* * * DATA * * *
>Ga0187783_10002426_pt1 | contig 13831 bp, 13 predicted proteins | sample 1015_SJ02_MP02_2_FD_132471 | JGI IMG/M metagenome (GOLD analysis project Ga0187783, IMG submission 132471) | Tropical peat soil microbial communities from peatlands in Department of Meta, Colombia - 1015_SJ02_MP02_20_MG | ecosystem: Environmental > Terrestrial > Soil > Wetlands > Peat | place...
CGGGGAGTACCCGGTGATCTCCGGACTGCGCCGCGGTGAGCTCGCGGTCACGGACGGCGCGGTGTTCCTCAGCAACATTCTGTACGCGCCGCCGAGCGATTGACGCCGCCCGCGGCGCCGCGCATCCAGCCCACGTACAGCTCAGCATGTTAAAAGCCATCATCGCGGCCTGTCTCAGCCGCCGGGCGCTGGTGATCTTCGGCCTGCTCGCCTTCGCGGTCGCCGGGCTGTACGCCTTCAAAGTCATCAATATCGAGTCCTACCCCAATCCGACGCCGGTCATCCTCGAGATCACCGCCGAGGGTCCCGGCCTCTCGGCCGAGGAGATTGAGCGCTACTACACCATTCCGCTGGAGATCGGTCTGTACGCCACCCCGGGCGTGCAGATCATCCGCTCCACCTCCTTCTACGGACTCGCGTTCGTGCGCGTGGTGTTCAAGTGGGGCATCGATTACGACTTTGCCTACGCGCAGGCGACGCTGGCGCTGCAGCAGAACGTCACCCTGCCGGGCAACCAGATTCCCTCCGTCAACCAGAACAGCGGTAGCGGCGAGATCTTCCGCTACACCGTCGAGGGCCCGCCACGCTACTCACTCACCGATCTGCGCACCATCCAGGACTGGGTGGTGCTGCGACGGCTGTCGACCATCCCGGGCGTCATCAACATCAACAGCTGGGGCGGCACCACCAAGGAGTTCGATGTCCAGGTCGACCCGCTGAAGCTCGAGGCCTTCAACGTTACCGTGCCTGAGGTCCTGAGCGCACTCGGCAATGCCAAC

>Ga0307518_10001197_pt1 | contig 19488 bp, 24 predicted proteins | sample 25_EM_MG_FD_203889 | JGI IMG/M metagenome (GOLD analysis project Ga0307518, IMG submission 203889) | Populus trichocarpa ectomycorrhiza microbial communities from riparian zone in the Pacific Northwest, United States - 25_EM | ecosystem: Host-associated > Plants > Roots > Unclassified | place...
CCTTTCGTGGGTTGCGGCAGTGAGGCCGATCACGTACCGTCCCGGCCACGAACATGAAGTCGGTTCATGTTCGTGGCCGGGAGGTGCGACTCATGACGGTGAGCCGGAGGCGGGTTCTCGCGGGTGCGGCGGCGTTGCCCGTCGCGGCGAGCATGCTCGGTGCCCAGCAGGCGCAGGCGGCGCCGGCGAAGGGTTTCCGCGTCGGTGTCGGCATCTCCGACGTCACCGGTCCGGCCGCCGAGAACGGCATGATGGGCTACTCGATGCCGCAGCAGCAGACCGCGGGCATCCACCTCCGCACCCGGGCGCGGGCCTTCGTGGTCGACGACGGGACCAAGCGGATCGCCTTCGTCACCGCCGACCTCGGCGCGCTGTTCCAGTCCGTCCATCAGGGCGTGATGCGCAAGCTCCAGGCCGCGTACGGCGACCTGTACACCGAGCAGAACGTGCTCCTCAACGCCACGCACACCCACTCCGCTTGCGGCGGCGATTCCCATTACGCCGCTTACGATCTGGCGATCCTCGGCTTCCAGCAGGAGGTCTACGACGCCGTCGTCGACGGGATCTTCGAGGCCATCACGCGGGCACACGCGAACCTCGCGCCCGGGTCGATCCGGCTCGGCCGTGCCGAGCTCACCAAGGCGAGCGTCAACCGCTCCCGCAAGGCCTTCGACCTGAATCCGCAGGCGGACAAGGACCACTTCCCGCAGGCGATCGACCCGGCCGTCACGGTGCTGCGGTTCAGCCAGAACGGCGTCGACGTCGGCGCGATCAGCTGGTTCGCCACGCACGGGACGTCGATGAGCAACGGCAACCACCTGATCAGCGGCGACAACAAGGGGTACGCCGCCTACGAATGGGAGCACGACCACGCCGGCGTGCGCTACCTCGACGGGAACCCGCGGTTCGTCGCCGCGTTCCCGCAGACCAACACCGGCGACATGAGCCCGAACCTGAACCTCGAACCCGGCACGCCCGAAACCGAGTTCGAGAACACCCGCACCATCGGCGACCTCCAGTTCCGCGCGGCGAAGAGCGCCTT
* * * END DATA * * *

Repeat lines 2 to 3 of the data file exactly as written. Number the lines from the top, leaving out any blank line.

CGGGGAGTACCCGGTGATCTCCGGACTGCGCCGCGGTGAGCTCGCGGTCACGGACGGCGCGGTGTTCCTCAGCAACATTCTGTACGCGCCGCCGAGCGATTGACGCCGCCCGCGGCGCCGCGCATCCAGCCCACGTACAGCTCAGCATGTTAAAAGCCATCATCGCGGCCTGTCTCAGCCGCCGGGCGCTGGTGATCTTCGGCCTGCTCGCCTTCGCGGTCGCCGGGCTGTACGCCTTCAAAGTCATCAATATCGAGTCCTACCCCAATCCGACGCCGGTCATCCTCGAGATCACCGCCGAGGGTCCCGGCCTCTCGGCCGAGGAGATTGAGCGCTACTACACCATTCCGCTGGAGATCGGTCTGTACGCCACCCCGGGCGTGCAGATCATCCGCTCCACCTCCTTCTACGGACTCGCGTTCGTGCGCGTGGTGTTCAAGTGGGGCATCGATTACGACTTTGCCTACGCGCAGGCGACGCTGGCGCTGCAGCAGAACGTCACCCTGCCGGGCAACCAGATTCCCTCCGTCAACCAGAACAGCGGTAGCGGCGAGATCTTCCGCTACACCGTCGAGGGCCCGCCACGCTACTCACTCACCGATCTGCGCACCATCCAGGACTGGGTGGTGCTGCGACGGCTGTCGACCATCCCGGGCGTCATCAACATCAACAGCTGGGGCGGCACCACCAAGGAGTTCGATGTCCAGGTCGACCCGCTGAAGCTCGAGGCCTTCAACGTTACCGTGCCTGAGGTCCTGAGCGCACTCGGCAATGCCAAC

>Ga0307518_10001197_pt1 | contig 19488 bp, 24 predicted proteins | sample 25_EM_MG_FD_203889 | JGI IMG/M metagenome (GOLD analysis project Ga0307518, IMG submission 203889) | Populus trichocarpa ectomycorrhiza microbial communities from riparian zone in the Pacific Northwest, United States - 25_EM | ecosystem: Host-associated > Plants > Roots > Unclassified | place...